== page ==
Why do we fall in love? It’s an age-old question that has had people ponder, while watching their campfires or writing poems, for thousands of years. Where does love come from? How does it work? Why does love lodge itself in our minds, hearts and souls, so completely and stubbornly? How is it able to permeate every aspect of human imagination?
Does Love Change Our Brains?
Dr Helen Fisher, an American anthropologist and human behaviour researcher, worked with a team of scientists scanning the brains of people who had just fallen madly in love. Together they were able to prove what psychologists had until recently only suspected. When we fall in love, specific areas of our brains light up with increased blood flow.
What is Love Made up of?
In Why We Love: The Nature and Chemistry of Romantic Love, Fisher outlines the three key components of love. Each involves different but connected brain systems.
The Three Components of Love
- Focused attention.
- Obsessive thinking.
- Intense craving for the individual.
Fisher used this data to argue that romantic passion is hardwired into our brains by millions of years of evolution. She says that she realised that romantic love is not an emotion. Instead, it is a drive. It comes from the motor part of the mind. The part that wants and craves. It’s the same area of the brain that’s at work when you’re reaching for chocolate or want a work promotion. Essentially, she concludes, when we fall in love, it’s a drive as powerful as hunger.
The Biology and Evolution of Falling in Love
By far, the largest number of modern-day theories on what is love have a biological and evolutionary basis. Author Douglas Kenrick, Professor of Psychology at Arizona State University, published “A Dynamical Evolutionary View of Love” in The New Psychology of Love. In it, he proposes that love is a set of decision biases that evolved to serve genetic interests. This interest is specifically to facilitate reproduction.
He says that “Romantic love, is an instinctive part of human nature”. He explains that humans encounter a variety of different problems. Which relate to survival and reproduction such as mate seeking, mate retention and parental care. And these problems require various solutions, with different decision biases evolved for every goal system. This translates into there being different kinds of love that are relevant to these various domains. For example, the love one feels for one’s partner is different from the love one feels for one’s children.
Kenrick acknowledges the existence of cultural differences in love and corresponding behaviours. He believes that they arise because of social variations in the physical ecology. Specifically that behaviours that are adaptive in one environment are not necessarily adaptive in a different environment.
Choice and Love
Science certainly provides a remarkably serviceable tool for exploring and defining what is love. However, the role of the emotional mind cannot be ignored entirely. Think of a child’s fierce and inarticulate longing for his parents. The torrential passion between young lovers and any mother’s unshakable devotion. Surely not all of these can be assigned to this gene or that collection of cells? And what about the fact that love is capable of sending us to extremes of emotion? From abysmal misery on the one hand to irrepressible joy on the other. Love so often seems a force beyond mortal control, dumb, blind and entirely arbitrary. But are we really powerless to its whims? Or do we actually choose carefully, if not always wisely, the partners we do?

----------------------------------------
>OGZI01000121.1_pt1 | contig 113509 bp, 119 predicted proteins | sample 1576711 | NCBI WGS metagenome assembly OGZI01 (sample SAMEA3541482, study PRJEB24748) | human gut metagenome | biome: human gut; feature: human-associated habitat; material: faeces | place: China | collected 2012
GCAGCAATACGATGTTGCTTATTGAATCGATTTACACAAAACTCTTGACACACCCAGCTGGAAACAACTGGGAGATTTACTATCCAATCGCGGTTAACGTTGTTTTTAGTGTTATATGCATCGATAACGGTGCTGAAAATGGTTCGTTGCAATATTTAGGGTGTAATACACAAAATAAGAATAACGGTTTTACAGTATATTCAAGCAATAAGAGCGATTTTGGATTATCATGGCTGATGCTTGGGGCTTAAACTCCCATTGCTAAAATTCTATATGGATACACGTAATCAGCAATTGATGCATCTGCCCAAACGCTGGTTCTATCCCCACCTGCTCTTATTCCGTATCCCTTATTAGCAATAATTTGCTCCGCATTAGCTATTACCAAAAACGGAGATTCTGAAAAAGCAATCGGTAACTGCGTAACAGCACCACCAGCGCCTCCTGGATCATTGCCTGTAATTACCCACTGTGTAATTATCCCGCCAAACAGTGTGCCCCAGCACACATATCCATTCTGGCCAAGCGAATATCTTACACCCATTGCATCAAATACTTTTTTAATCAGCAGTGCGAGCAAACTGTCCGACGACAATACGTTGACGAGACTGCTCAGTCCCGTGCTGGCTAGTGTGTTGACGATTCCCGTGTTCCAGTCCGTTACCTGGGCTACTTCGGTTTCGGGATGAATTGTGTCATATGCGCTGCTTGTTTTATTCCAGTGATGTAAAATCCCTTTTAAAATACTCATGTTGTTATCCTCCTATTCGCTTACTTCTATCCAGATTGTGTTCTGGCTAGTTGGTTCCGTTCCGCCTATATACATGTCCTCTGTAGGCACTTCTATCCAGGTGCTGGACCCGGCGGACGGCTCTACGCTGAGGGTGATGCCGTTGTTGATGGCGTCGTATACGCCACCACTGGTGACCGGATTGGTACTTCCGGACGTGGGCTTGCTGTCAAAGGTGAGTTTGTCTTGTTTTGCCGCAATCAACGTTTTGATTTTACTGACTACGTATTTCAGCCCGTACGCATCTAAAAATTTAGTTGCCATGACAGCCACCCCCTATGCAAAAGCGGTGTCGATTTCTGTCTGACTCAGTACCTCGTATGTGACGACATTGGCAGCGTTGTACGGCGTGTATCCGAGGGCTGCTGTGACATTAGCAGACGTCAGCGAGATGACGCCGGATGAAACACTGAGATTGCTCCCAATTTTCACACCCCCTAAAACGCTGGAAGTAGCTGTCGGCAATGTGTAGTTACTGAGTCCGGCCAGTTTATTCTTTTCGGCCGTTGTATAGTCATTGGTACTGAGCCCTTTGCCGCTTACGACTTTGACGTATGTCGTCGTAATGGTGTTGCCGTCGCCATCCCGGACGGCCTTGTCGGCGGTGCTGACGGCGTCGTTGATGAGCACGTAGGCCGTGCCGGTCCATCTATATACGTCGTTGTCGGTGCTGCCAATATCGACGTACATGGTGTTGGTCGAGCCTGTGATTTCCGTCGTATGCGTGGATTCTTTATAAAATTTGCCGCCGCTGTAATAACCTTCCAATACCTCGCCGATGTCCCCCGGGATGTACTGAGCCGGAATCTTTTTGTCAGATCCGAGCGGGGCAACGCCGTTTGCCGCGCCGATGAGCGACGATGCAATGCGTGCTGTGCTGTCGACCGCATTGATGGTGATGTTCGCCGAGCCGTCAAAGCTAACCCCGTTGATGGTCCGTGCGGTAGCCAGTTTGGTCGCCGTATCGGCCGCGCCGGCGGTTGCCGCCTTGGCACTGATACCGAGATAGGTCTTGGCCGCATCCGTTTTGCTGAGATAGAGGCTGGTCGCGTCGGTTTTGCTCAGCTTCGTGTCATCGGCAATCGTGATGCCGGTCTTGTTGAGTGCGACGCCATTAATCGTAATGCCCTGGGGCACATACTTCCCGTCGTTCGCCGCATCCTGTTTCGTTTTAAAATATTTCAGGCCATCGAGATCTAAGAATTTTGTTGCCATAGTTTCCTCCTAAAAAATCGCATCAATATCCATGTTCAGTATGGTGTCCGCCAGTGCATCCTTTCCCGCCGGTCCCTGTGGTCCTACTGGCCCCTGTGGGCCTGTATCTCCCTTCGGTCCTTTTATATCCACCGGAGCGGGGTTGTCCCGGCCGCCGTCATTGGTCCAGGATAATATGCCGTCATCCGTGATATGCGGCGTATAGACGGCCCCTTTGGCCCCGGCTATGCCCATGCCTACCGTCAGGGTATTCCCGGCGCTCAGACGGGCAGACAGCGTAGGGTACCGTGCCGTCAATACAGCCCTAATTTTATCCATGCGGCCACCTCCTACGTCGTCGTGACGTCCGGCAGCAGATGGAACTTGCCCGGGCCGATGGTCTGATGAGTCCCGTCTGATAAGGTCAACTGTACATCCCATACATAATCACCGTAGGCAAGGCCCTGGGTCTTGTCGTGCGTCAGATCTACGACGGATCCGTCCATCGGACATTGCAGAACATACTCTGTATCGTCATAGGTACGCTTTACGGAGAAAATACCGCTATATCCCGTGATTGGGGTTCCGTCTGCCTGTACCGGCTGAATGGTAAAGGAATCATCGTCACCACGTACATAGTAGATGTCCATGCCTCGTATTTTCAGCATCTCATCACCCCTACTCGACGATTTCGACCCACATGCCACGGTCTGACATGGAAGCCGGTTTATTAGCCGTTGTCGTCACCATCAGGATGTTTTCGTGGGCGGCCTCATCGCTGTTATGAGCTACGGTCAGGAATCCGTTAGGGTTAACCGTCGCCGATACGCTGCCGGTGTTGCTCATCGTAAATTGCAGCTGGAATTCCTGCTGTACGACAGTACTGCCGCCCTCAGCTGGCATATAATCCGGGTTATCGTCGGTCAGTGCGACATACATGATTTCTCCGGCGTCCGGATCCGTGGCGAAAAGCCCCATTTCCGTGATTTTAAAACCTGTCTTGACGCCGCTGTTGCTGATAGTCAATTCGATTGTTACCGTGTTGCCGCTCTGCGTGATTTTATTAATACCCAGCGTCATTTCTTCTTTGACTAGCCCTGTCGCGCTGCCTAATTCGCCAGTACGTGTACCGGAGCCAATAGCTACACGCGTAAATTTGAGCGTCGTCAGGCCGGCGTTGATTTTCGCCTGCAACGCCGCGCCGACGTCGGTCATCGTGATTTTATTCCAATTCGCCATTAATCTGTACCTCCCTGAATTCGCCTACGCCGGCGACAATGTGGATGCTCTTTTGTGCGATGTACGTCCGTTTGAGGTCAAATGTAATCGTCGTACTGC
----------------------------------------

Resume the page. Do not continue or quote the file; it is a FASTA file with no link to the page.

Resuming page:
Do We Choose Who to Love?
A large body of recent research indicates that we fall in love neither by chance nor by accident. In Falling in Love: Why We Choose the Lovers We Choose, Israeli psychologist, Professor Ayala Malach-Pines, argues that we both consciously and unconsciously select those with whom we have intimate relationships. She identifies what she terms “relationship variables”. These variables explain how people fall in love and whom they choose as romantic partners. Among them is “reciprocity in attraction”, meaning the knowledge that the other is attracted to us. And “need satisfaction”, is the fact that the other satisfies an important need or provides something of value. She also analyses the role of similarity in romantic attraction. Including similarity in interests, values, background, attractiveness, intelligence, and even such things as genetic makeup and psychological health.
Love and Meaning of Life
Finally, there are also theories that connect love with the search for existential significance. Pulitzer prize-winning psychologist Ernest Becker described romantic love as one of the ways we satisfy our need to feel “heroic”. Thus to know that our lives matter in the larger “cosmic” scheme of things. And to “merge with something higher” than ourselves. According to Austrian psychoanalyst, Otto Rank, one of the reasons romantic love is attributed such great importance today, is that people are looking for it to serve the function that religion once served for our predecessors. Therefore, to give life a sense of purpose and meaning.
Undeniably, the importance given to romantic love in modern Western society is indeed unparalleled. As Swiss cultural theorist, Denis de Rougemont, observed in his ground-breaking Love in the Western World: “No other civilisation, in the 7 000 years that one civilisation has been succeeding another, has bestowed on love … anything like the same amount of daily publicity.”
How to Understand Human Behaviour
Are you fascinated by human behaviour? As well as the ways in which our psychology dictates our life choices? SACAP offers a range of psychology courses for those interested in pursuing a career in this fascinating field. For more information, enquire now.